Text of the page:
9.2 Colorectal cancer
Please note that Section 9.2 was updated in August 2018
Age 0-9 10-14 15-19 20-24 25-29 30-34 35-39 40-44 45-49 50-54 55-59 60-64 65-69 70-79 > 80
Age 0-9 10-14 15-19 20-24 25-29 30-34 35-39 40-44 45-49 50-54 55-59 60-64 65-69 70-79 > 80
Biennial faecal occult blood test (FOBT) can reduce colorectal cancer (CRC) mortality by 16%.17 The original trials of FOBT screening used the guaiac-based FOBT, but this has been superseded by the more sensitive and specific faecal immunochemical test (ie iFOBT). Organised screening by iFOBT is recommended for the asymptomatic (average risk) population from 50 years of age every two years (A) until 74 years of age with repeated negative findings.18,19
In November 2017, the National Health and Medical Research Council (NHMRC) endorsed a new national guideline on CRC prevention and screening. Screening recommendations, which used to be determined solely on lifetime risk of CRC, now also account for absolute risk of cancer in the short term.109 Risk assessment should include determining the number and type of relatives affected by CRC, and age at diagnosis (refer to Table 9.2.1. Colorectal cancer: Identifying risk). The new guideline also changed the recommendations on CRC screening modality in people at moderate risk of CRC. Of note, iFOBT is now recommended for people in this group from 40 to 49 years of age and colonoscopy five-yearly from 50 to 74 years of age. Digital rectal examination (DRE) is not recommended as a screening tool (D), but is important in evaluating patients who present with symptoms (eg rectal bleeding).
Colonoscopy is not recommended as a screening test for people at average risk of CRC. No randomised controlled trial (RCT) has evaluated the effect of colonoscopy on CRC mortality, although trials are in progress in Spain, Sweden and the US. Colonoscopy has indirect and direct harms, including, rarely, death from the procedure (one in 10,000–14,000 colonoscopies).20, 21 Harm may be caused by the bowel cleanout prior to the procedure (eg dehydration, electrolyte imbalances), sedation used during the procedure (eg cardiovascular events), or the procedure itself (eg infection, colonic perforations, bleeding). There is insufficient evidence about the use of computed tomography (CT) colonography (also refer to Chapter 15. Screening tests of unproven benefit), faecal deoxyribonucleic acid (DNA) or plasma circulating DNA tests to recommend them as alternatives to iFOBT for CRC screening.22
The 2017 NHMRC-endorsed guideline also examined an updated systematic review of trial evidence on the effects of low-dose aspirin on CRC incidence and mortality. The guideline development group considered evidence relating to the additional benefits from reduction in cardiovascular disease risk and potential adverse effects (ie haemorrhagic stroke, gastrointestinal bleeding, peptic ulcer).109 Overall, it was found that the benefits of taking low-dose aspirin outweighed the harms, and the guideline recommends that aspirin should be actively considered in all people aged 50–74 years.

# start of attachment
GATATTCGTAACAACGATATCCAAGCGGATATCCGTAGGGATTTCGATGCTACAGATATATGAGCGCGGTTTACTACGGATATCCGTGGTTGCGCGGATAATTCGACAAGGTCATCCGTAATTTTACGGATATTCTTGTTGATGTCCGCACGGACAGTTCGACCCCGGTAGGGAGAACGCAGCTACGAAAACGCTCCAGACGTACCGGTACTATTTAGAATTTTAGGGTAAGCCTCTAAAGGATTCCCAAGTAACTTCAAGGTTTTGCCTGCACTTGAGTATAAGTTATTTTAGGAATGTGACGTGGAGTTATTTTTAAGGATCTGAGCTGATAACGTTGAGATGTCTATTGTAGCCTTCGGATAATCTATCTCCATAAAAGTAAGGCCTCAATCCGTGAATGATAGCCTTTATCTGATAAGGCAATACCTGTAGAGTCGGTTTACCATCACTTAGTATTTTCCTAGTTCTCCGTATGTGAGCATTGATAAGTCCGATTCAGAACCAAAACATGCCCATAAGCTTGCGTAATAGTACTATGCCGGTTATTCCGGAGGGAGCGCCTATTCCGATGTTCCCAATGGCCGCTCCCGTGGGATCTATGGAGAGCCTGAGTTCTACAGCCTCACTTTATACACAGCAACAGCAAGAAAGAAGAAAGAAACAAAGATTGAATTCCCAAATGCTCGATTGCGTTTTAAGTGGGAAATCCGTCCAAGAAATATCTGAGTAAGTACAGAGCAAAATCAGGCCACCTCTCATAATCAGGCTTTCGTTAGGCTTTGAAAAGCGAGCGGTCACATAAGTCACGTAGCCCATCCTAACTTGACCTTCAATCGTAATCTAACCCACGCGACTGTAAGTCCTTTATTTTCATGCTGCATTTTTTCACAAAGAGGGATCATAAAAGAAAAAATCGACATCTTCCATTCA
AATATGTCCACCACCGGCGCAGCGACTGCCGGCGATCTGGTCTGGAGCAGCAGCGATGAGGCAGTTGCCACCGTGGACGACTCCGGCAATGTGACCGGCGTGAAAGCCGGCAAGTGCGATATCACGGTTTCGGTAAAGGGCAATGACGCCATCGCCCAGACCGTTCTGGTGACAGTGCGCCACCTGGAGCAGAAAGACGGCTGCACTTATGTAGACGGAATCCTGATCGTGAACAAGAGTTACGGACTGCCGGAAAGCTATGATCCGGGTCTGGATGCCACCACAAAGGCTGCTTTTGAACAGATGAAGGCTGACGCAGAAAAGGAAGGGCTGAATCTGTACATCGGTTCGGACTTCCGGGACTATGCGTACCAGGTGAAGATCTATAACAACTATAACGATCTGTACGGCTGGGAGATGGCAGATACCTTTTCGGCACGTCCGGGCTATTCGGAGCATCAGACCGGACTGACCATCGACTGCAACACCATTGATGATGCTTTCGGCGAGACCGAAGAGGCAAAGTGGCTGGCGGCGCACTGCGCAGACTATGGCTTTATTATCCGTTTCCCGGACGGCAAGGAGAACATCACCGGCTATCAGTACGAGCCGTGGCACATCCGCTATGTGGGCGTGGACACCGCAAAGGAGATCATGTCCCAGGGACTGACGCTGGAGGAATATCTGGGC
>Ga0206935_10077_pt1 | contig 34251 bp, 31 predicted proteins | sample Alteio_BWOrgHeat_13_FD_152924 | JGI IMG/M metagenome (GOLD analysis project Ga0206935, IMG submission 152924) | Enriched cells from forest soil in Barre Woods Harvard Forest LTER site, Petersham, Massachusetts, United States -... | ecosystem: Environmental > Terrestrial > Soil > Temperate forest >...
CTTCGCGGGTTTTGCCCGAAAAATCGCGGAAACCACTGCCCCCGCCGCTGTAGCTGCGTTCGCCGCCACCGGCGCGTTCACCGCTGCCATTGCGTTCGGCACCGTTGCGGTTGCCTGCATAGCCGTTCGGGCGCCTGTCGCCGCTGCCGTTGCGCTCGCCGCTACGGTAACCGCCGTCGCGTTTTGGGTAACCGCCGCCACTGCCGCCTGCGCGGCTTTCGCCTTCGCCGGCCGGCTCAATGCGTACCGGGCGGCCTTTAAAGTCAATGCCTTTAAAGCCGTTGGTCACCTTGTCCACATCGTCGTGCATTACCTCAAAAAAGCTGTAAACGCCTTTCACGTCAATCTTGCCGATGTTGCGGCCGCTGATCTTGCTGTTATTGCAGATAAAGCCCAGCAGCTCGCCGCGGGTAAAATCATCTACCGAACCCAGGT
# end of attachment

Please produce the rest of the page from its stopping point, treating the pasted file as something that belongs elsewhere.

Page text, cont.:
Patients who have adenomatous polyps removed at colonoscopy are then classified as having above-average risk for the development of metachronous adenomatous polyps and CRC. Table 9.2.2 provides advice about colonoscopic surveillance and recommended frequency based on the number and histology of polyps. It is important to try to obtain information about the histology, size and number of polyps removed, as this determines the future risk of adenomas and CRC and, therefore, frequency of recommended surveillance colonoscopy.30
Measures to increase screening in these groups include organised approaches such as employing recall and reminder systems;32,33 recommendations by the GP for the screening;33,34 addressing capacity issues, including convenience;33,35 and minimising barriers such as cost.33,35,36 Refer to the RACGP’s Putting prevention into practice: Guidelines for the implementation of prevention in the general practice setting (Green Book).
The National Bowel Cancer Screening Program, using iFOBT, is being expanded, and by 2020 will offer biennial screening for people aged 50–74 years. GPs are critical, not just in maximising participation but in managing participants with a positive iFOBT.34,37
Participation is under-represented by Aboriginal and Torres Strait Islander peoples and culturally and linguistically diverse (CALD) peoples.38
- Hewitson P, Glasziou PP, Irwig L, Towler B, Watson E. Screening for colorectal cancer using the faecal occult blood test, Hemoccult. Cochrane Database Syst Rev 2007;1:CD001216.
- Zauber AG, Lansdorp-Vogelaar I, Knudsen AB, Wilschut J. Evaluating test strategies for colorectal cancer screening-age to begin, age to stop, and timing of screening intervals: A decision analysis of colorectal cancer screening for the US Preventive Services Task Force from the Cancer Intervention and Surveillance Modeling Network (CISNET). Rockville, MD: Agency for Healthcare Research and Quality, 2009. Search PubMed